Interest rates: there is danger in acting too soon

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In this blog we have previously discussed the impact that rising commodity prices could have on manufacturers in the year ahead. Simply put, sustained cost pressure as a result of growing global demand for commodities, would lead to persistently above-target inflation.
The question regarding interest rates has now moved from asking if they should be raised, to when they should be raised.
The Sunday Times yesterday reported that its shadow Monetary Policy Committee had voted 5-4 in favour of an immediate interest rate rise. And not the 25bp rate rise Sentence and Weale have called for. The SMPC recommended increasing rates by 50bp, taking the central bank rate up to 1%.
The SMPC voted this way for three reasons:
1. That the depreciation of sterling (which has caused an increase in the general price level) is partly a result of low interest rates.
2. That the global economy is closer to overheating than depression.
3. That the MPC is at risk of losing the credibility that allows it to control inflation as a result of persistently above-target inflation.
The first point is true, but there is no reason to think that current central bank policy would cause sterling to depreciate further. As inflation is a measure of the change in prices, there is therefore no reason to think that keeping interest rates constant would have any upwards inflationary pressure.1
The second point is a concern because global overheating would cause increased commodity and input prices. However, there is little that a rise in the base rate could to do offset this, except that it might cause sterling to appreciate, but this would be damaging to growth in other ways because it would make our exports relatively more expensive.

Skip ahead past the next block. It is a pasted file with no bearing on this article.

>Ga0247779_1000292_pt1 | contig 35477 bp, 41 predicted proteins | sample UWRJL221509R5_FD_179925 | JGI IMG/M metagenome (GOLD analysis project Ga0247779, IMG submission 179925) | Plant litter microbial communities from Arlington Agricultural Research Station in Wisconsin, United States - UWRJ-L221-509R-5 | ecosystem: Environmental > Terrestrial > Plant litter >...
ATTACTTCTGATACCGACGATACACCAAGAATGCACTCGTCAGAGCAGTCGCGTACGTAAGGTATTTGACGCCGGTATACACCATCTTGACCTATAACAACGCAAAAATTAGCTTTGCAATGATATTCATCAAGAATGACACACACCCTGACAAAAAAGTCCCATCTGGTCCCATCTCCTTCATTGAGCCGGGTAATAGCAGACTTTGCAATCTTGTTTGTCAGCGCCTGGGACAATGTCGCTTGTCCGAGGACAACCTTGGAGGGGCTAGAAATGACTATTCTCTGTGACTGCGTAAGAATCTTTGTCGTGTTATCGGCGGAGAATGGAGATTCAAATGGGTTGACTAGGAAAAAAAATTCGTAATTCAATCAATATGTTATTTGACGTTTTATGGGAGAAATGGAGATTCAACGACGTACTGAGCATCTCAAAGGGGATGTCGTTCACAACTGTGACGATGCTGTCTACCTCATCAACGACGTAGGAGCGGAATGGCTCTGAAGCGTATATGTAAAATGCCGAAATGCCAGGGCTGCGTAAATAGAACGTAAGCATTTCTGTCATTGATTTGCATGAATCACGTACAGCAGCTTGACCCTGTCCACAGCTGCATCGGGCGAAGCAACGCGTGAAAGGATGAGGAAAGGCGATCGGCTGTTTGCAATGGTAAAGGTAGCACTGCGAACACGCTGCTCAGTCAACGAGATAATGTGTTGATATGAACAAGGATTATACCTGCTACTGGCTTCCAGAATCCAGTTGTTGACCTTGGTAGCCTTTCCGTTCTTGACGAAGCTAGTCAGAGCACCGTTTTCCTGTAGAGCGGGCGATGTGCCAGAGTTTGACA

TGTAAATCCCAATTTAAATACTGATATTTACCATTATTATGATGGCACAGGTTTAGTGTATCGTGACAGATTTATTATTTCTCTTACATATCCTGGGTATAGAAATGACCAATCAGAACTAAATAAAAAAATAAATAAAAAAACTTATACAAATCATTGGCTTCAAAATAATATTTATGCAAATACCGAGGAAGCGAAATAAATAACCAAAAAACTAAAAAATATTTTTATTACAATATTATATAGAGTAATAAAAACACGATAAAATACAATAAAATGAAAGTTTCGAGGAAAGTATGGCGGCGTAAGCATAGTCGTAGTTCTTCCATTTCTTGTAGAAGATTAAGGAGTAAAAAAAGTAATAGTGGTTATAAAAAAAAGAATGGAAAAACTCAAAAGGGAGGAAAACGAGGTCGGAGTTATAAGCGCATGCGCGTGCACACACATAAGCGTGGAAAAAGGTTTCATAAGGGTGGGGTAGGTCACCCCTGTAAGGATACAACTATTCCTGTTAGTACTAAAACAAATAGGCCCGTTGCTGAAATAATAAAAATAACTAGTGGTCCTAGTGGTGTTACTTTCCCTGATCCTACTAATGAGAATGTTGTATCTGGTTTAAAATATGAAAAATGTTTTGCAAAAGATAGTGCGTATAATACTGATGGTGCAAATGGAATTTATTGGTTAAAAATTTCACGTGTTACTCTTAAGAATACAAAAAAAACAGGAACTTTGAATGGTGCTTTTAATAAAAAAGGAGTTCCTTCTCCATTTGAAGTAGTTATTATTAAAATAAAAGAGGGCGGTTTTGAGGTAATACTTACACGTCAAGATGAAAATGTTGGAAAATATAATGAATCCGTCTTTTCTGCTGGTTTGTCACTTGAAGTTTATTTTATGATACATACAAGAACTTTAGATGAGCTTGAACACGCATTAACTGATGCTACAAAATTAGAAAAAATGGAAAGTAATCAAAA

This leads neatly to the SMPC's third concern: the MPC's credibility. Now, while it is the case that the MPC's role is to keep CPI inflation close to 2%, it is also within its remit to be mindful of economic growth. Economic growth since the recession has been unsteady. And, as concerns over global overheating make clear, most of the cost pressures faced by the UK economy are externally driven, making domestic monetary policy less effective.
Domestic monetary policy less effective in the face of externally driven price pressures, and early rate rises could also have a serious impact on growth.
We have modelled a scenario where there are sustained commodity and oil price rises.2 In this scenario – even if the MPC intervened with modest rate rises (to about 1.75% by the end of 2012) – the rate of CPI inflation would remain around 3% for at least the next three years.
This could undermine the MPC's credibility, but it is not clear that the answer is to raise interest rates sooner and further. Our model suggests that in order for the MPC to reach its CPI target by 2013, early and rapid rate rises would be required. This could push the UK economy back into recession at the end of 2012.
In addition, as was argued in Saturday's FT, a rate rise would not only threaten a recession but it could be counterproductive. “High prices are the best incentive for investment to remove supply bottlenecks. Damping them slows the self-correcting mechanism.”
Rising prices and inflation are a concern, and do pose a threat to the MPC's credibility. But for now, given the fact that much of the current high inflation is externally driven, the MPC's “wait and see” approach is probably the right one. Pre-emptive rate rises could be more likely to damage growth than mitigate inflation.
1 If we start seeing interest rate rises elsewhere then this could cause sterling to depreciate further and put pressure on inflation. This would be a stronger case for a rate rise. Given that our major trading partners in Europe and the US have less of an inflation problem than the UK, and have expressed that they are unlikely to raise rates, this is unlikely to be an issue in the near future.
2 the scenario assumed commodity prices rises at a similar pace to that in 2008 over the next few years, and oil prices rising steadily to around $110 per barrel by the end of 2012


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